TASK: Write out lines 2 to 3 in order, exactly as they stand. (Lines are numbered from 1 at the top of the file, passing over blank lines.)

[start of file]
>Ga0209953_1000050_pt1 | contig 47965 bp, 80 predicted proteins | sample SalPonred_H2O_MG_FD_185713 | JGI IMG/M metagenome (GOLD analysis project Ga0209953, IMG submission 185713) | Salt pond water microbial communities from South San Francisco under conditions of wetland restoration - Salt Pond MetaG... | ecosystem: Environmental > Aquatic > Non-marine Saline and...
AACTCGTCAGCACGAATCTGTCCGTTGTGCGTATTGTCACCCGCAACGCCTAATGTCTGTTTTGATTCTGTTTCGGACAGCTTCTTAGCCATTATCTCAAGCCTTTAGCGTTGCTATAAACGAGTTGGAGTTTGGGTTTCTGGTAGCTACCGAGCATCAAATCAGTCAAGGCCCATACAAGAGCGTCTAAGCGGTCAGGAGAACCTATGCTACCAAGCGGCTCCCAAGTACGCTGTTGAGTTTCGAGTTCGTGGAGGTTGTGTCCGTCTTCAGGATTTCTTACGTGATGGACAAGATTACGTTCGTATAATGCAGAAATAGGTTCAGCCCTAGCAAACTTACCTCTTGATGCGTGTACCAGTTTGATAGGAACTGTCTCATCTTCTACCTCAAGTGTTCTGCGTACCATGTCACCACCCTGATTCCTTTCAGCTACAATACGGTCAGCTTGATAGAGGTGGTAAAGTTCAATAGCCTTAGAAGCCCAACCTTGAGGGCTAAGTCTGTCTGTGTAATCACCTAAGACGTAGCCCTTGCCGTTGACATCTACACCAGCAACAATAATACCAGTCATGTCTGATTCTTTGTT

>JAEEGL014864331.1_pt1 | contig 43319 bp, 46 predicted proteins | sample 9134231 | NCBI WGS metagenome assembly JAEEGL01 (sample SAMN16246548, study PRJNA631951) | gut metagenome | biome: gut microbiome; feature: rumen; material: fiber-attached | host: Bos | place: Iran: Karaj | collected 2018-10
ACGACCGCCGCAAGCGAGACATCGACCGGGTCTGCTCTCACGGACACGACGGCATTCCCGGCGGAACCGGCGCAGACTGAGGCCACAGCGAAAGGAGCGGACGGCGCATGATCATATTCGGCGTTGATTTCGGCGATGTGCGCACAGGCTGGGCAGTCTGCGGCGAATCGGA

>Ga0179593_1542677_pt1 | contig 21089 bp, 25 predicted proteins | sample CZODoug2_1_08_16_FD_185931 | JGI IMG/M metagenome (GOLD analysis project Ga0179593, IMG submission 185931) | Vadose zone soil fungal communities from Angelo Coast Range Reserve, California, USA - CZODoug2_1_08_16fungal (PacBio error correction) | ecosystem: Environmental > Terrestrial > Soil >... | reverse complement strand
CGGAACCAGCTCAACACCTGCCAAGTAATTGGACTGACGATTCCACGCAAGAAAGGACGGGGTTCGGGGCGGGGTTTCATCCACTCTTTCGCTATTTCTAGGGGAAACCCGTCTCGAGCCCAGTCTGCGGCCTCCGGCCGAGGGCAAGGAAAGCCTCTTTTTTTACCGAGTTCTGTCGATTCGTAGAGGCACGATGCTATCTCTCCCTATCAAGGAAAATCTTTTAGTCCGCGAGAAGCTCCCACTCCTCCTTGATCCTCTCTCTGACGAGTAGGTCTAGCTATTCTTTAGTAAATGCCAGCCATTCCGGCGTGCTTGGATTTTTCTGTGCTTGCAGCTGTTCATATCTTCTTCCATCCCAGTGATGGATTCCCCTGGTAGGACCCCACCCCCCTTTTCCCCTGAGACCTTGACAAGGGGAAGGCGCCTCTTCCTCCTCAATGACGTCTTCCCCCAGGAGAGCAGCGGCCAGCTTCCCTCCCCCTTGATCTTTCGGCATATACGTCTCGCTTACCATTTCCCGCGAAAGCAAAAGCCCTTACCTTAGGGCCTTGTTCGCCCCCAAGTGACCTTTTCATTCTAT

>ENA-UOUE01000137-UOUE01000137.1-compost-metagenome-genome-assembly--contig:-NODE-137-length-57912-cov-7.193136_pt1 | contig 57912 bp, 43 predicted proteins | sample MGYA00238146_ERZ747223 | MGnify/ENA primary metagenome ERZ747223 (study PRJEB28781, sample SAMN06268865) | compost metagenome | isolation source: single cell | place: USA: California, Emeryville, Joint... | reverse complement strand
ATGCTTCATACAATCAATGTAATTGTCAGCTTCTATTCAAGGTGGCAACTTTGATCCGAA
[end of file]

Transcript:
AACTCGTCAGCACGAATCTGTCCGTTGTGCGTATTGTCACCCGCAACGCCTAATGTCTGTTTTGATTCTGTTTCGGACAGCTTCTTAGCCATTATCTCAAGCCTTTAGCGTTGCTATAAACGAGTTGGAGTTTGGGTTTCTGGTAGCTACCGAGCATCAAATCAGTCAAGGCCCATACAAGAGCGTCTAAGCGGTCAGGAGAACCTATGCTACCAAGCGGCTCCCAAGTACGCTGTTGAGTTTCGAGTTCGTGGAGGTTGTGTCCGTCTTCAGGATTTCTTACGTGATGGACAAGATTACGTTCGTATAATGCAGAAATAGGTTCAGCCCTAGCAAACTTACCTCTTGATGCGTGTACCAGTTTGATAGGAACTGTCTCATCTTCTACCTCAAGTGTTCTGCGTACCATGTCACCACCCTGATTCCTTTCAGCTACAATACGGTCAGCTTGATAGAGGTGGTAAAGTTCAATAGCCTTAGAAGCCCAACCTTGAGGGCTAAGTCTGTCTGTGTAATCACCTAAGACGTAGCCCTTGCCGTTGACATCTACACCAGCAACAATAATACCAGTCATGTCTGATTCTTTGTT

>JAEEGL014864331.1_pt1 | contig 43319 bp, 46 predicted proteins | sample 9134231 | NCBI WGS metagenome assembly JAEEGL01 (sample SAMN16246548, study PRJNA631951) | gut metagenome | biome: gut microbiome; feature: rumen; material: fiber-attached | host: Bos | place: Iran: Karaj | collected 2018-10